Recent Interannual Variations in Solar Radiation, Cloudiness, and Surface Temperature at the South Pole

View More View Less
  • 1 NOAA, Environmental Research Laboratories, Climate Monitoring and Diagnostics Laboratory, Boulder, Colorado
© Get Permissions
Full access

Abstract

Incoming global solar irradiance measured at the surface at the South Pole unexpectedly decreased steadily by 15% from 1976 through 1987 during the late austral summer season, whereas no trend is apparent for September through December. February's irradiance trend, − 1.24% yr−1 on the average, is statistically significant at greater than the 99.9% confidence level. The irradiance observations were made continuously with the same calibrated sensor and are confirmed by a second simultaneous solar irradiance measurement series. Associated changes in seasonal sky cover (clouds) and surface air temperature were also observed. Seasonally increasing cloud cover is directly associated with the decreasing irradiance trends, whereas temperatures show a warming trend significant only in March, followed by a cooling trend significant only in May. Cloudiness and temperature records for 32 years suggest that the observed cloudiness trend began in the late 1970s, while the temperature trends become apparent only in the early 1980s. The observed sensitivity of total global solar irradiance to the change in sky cover is roughly six percent per one-tenth and is shown to vary spectrally. Although the annual averages of solar irradiance at the South Pole display an overall decrease between 1976 and 1989, the most recent years in this period show some recovery from earlier declines. Likewise, the downward trends in January and February irradiance diminished in 1988 and 1989.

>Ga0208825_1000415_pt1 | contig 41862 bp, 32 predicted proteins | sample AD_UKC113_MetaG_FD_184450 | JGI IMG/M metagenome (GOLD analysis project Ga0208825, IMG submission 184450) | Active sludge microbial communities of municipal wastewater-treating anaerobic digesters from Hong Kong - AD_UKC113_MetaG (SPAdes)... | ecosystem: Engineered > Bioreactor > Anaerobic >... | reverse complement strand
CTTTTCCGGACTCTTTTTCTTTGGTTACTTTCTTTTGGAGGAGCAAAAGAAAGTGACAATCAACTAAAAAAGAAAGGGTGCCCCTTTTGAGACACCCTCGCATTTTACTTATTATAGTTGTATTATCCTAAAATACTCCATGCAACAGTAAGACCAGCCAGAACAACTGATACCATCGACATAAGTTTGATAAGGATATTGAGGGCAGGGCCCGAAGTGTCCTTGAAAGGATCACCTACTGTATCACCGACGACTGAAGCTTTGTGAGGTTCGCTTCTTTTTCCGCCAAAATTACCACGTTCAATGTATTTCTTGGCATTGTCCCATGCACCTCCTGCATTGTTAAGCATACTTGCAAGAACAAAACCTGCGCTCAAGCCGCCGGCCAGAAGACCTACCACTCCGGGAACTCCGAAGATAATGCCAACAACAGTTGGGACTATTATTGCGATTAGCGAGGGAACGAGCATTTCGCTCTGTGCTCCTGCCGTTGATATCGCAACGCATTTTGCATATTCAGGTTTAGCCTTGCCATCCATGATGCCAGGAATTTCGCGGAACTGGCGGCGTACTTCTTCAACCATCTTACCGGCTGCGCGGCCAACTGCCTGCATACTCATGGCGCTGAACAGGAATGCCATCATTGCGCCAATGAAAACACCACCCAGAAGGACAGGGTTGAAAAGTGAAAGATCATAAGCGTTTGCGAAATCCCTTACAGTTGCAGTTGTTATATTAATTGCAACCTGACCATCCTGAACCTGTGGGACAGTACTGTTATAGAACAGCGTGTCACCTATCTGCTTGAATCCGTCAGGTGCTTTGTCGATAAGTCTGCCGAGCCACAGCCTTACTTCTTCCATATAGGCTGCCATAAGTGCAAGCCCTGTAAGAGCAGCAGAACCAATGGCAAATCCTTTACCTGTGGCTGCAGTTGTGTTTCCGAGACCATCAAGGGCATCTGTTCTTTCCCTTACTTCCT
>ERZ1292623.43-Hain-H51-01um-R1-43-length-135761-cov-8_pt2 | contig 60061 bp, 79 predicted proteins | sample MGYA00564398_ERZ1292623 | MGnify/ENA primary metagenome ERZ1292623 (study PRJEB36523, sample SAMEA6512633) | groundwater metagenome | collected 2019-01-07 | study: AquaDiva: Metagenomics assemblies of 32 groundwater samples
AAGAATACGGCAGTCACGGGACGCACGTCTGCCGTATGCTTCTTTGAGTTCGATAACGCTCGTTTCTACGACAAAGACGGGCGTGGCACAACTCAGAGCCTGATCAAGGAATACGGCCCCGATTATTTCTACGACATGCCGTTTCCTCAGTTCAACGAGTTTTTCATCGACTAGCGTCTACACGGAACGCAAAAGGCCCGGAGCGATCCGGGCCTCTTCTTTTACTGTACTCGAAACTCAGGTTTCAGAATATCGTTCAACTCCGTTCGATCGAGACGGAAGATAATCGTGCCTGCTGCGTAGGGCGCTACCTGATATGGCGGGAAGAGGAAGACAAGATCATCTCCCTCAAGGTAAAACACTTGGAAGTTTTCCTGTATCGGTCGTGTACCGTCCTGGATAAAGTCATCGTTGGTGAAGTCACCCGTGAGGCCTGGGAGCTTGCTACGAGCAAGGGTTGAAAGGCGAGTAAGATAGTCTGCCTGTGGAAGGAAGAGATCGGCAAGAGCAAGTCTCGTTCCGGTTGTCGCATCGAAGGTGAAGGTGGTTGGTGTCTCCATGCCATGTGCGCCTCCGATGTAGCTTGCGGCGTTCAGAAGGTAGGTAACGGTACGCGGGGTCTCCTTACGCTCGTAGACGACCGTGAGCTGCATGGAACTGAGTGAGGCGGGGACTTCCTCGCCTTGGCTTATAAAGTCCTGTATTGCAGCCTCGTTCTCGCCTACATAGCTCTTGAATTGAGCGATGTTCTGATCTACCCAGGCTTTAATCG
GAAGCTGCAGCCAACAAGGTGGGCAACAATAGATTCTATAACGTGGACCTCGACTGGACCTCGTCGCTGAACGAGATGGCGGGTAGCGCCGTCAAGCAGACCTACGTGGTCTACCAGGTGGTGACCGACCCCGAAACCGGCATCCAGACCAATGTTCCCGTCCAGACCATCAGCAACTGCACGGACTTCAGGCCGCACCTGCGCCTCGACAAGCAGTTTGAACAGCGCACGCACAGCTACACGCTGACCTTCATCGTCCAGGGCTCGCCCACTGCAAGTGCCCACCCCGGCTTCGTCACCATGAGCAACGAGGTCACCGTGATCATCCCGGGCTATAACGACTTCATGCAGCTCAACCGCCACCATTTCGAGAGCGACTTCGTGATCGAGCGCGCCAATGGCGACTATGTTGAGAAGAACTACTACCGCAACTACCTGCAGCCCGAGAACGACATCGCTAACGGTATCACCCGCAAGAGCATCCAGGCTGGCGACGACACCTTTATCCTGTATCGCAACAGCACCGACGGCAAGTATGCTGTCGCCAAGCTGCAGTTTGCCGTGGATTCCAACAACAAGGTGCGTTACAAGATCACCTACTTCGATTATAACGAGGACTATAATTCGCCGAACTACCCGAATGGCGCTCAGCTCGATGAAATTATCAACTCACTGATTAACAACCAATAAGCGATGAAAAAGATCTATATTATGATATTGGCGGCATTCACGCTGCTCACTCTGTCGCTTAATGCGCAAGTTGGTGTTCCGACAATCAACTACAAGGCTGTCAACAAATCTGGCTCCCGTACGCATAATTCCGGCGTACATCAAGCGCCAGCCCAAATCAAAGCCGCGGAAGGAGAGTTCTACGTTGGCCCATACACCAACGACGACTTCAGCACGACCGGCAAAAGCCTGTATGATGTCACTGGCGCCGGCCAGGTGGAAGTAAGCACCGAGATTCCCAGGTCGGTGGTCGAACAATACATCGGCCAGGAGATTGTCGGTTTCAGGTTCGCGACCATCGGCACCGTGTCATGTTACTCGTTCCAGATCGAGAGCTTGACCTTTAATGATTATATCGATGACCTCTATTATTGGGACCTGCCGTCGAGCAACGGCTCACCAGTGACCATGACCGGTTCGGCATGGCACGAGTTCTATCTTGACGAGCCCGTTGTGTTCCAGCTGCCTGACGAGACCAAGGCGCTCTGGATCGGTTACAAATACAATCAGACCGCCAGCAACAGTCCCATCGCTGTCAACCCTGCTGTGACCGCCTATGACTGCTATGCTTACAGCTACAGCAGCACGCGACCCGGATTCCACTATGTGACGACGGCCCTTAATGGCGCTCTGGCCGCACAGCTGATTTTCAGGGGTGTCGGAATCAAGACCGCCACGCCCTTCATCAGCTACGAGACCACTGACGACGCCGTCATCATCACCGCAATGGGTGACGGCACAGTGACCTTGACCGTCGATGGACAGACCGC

Abstract

Incoming global solar irradiance measured at the surface at the South Pole unexpectedly decreased steadily by 15% from 1976 through 1987 during the late austral summer season, whereas no trend is apparent for September through December. February's irradiance trend, − 1.24% yr−1 on the average, is statistically significant at greater than the 99.9% confidence level. The irradiance observations were made continuously with the same calibrated sensor and are confirmed by a second simultaneous solar irradiance measurement series. Associated changes in seasonal sky cover (clouds) and surface air temperature were also observed. Seasonally increasing cloud cover is directly associated with the decreasing irradiance trends, whereas temperatures show a warming trend significant only in March, followed by a cooling trend significant only in May. Cloudiness and temperature records for 32 years suggest that the observed cloudiness trend began in the late 1970s, while the temperature trends become apparent only in the early 1980s. The observed sensitivity of total global solar irradiance to the change in sky cover is roughly six percent per one-tenth and is shown to vary spectrally. Although the annual averages of solar irradiance at the South Pole display an overall decrease between 1976 and 1989, the most recent years in this period show some recovery from earlier declines. Likewise, the downward trends in January and February irradiance diminished in 1988 and 1989.

Save